Licencing a play or musical is one of the first steps in producing – and yikes can it get costly! For big name Broadway musicals the kitty will need to be in the thousands, with an increase for every performance and seat you add to the mix.
But not all titles are like this – in fact, there are some great plays and musicals, with familiar names, that you can licence for around the $100 per performance mark.
We’ve pulled together a list of 10 familiar shows with a short blurb and link to the licencing information. Hey, maybe you might find a 2023 pick to get you started.
10. Madeline (Joins the Circus)
No – not Matilda – Madeline, the other big hit of the 90s. She’s the cheeky but brave French girl in two straight lines. There was a cartoon television series, a movie and now a musical. This rendition is a children’s show (of course) but includes some neat little numbers and an affordable licencing fee. Find out more from Children’s Theatre
9. Pippi Longstocking
Staying in the theme of youth and strong female leads, Pippi Longstocking is the quirky “freckle-faced redhead girl you want to know…” Again with a cartoon television series and endearing films from the 40s, 60s and 90s, Longstocking is a familiar face to many generations of audience members. Find out more from Plays for New Audiences
8. Around the World in 80 Days
Join fearless adventurer Phileas Fogg and his faithful manservant as they race to circle the globe in an unheard-of 80 days! Danger, romance, and comic surprises abound in this whirlwind of a show. A novel of 1872, a TV series from 2021 and many other film renditions, now a play. Find out more from Dramatic Publishing
7. Tinker Bell
When all the fairies in Neverland start dying, Tinker Bell comes to London to find a friend. There she meets a young boy named Peter Pan. When Tink takes Peter to Neverland, all sorts of wonderful and amazing things happen: flowers grow, animals appear and pirates arrive. Find out more from Dramatic Publishing
6. The Beverly Hillbillies The Musical
When the Clampett family unexpectedly strikes it rich, they move from the Ozarks to Beverly Hills. Suddenly 17-year-old Elly May, a beautiful but naïve tomboy, is thrown into a world of debutante balls, polo matches and people mainly concerned with their place in society. Find out more from Dramatic Publishing
5. Dear Albert Einstein (Musical)
Who needs Dear Evan Hansen when you have Dear Albert Einstein. It’s 1954, and 12-year-old Susan is a star student who reinvents herself as a “cool kid” at her school. It won’t be easy … especially when an imaginary Albert Einstein starts following her around! Find out more from Dramatic Publishing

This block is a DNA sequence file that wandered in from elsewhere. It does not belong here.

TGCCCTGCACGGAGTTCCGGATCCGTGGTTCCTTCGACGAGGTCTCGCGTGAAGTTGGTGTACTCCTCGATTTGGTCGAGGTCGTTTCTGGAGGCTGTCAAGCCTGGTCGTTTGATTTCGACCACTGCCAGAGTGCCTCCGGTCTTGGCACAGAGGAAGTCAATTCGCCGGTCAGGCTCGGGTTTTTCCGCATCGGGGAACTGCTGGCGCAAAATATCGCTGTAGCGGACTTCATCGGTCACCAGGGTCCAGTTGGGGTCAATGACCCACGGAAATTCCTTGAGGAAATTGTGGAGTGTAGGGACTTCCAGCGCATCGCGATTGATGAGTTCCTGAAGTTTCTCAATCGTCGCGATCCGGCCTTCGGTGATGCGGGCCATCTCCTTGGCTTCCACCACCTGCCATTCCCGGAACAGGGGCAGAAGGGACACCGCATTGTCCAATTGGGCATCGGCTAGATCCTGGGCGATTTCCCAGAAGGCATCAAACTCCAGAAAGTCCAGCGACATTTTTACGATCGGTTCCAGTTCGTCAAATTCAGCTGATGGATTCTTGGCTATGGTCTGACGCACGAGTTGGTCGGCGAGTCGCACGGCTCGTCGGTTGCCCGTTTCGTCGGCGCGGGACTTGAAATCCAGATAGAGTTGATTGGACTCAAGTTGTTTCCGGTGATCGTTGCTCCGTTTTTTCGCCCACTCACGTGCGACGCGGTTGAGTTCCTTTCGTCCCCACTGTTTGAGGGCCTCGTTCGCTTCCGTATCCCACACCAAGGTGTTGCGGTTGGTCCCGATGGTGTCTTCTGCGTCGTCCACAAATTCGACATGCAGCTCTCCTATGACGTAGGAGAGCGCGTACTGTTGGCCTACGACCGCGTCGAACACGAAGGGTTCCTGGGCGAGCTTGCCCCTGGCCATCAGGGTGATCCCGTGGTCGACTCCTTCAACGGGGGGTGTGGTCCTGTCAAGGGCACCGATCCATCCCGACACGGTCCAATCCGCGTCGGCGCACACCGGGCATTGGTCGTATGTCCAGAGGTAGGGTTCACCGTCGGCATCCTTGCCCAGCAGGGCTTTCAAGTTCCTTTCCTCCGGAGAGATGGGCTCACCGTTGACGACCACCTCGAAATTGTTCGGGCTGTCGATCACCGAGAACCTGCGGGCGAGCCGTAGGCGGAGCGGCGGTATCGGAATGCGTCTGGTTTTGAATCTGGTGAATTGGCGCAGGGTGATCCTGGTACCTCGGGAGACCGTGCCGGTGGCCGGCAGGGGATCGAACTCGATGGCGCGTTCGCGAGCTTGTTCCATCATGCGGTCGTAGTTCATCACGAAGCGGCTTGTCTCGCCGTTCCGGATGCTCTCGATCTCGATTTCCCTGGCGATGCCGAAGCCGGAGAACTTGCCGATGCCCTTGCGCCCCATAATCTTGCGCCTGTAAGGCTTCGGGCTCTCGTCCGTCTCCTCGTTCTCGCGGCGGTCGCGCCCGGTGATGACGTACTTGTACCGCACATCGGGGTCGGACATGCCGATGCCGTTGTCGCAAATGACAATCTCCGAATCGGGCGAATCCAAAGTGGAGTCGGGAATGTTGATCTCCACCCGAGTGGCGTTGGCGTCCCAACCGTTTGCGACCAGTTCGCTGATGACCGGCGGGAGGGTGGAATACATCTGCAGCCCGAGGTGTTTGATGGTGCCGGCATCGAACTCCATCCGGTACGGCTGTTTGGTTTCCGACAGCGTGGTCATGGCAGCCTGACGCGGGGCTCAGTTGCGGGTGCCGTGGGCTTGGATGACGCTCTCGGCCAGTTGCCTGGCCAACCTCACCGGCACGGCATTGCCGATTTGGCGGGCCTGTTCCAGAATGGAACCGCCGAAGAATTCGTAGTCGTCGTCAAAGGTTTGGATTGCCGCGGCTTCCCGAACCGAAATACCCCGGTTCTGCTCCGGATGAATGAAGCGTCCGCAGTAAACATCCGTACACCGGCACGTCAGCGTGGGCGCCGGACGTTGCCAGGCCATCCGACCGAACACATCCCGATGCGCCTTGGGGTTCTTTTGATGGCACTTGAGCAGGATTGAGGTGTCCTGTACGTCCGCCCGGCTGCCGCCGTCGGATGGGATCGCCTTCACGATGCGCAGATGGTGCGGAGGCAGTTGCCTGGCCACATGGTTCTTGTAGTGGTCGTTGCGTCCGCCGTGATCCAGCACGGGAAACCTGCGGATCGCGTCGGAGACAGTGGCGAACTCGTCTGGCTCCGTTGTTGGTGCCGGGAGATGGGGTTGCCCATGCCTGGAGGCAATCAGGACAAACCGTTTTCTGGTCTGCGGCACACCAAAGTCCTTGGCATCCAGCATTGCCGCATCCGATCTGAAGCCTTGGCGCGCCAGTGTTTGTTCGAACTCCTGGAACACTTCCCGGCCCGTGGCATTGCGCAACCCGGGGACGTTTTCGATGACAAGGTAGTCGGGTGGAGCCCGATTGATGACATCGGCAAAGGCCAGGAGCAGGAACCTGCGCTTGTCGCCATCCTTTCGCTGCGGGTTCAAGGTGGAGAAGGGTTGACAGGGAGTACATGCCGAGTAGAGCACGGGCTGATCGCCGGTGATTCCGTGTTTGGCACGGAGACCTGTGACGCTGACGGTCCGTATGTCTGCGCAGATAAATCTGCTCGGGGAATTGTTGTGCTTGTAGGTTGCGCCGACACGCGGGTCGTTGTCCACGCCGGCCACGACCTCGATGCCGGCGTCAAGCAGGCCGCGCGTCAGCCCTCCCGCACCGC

4. The Berenstain Bears on Stage
No, this isn’t part of the Mandela Effect. The “world’s foremost expert on the Berenstain Bears,” guitar-strumming Cowboy Joe, is the show’s stage director—introducing and commenting on the play’s five episodes which are based on five classic books. Find out more from Dramatic Publishing
3. The Adventures of Doctor Dolittle
Dr. Dolittle is a very special doctor with a deep understanding and love of animals finds he is able to speak with them. He travels to Africa to save the monkeys from a terrible plague. With the cooperation of all the animals of Africa, the doctor creates a solution that in the end protects the animals. Find out more from Dramatic Publishing
2. Stuart Little (Musical)
This musical version of E.B. White’s classic tale about a little mouse born into a normal New York family further enhances the charming story of a determined “underdog” trying to survive in a “real people’s world.” Find out more from Dramatic Publishing
1. Mr. Popper’s Penguins
This charming tale touches the heart – with lots of laughs along the way! It is hard enough for Mr. Popper, a simple painter, to support himself and his family. The addition of twelve penguins makes it impossible to make both ends meet – until Mr. Popper has a splendid idea. Find out more from Plays for New Audiences
Enjoyed our selection? You might also like to check out this related article: 20 Scripts in the Public Domain
In the meantime, comment below and let us know which show you’d be keen to produce – or perform in?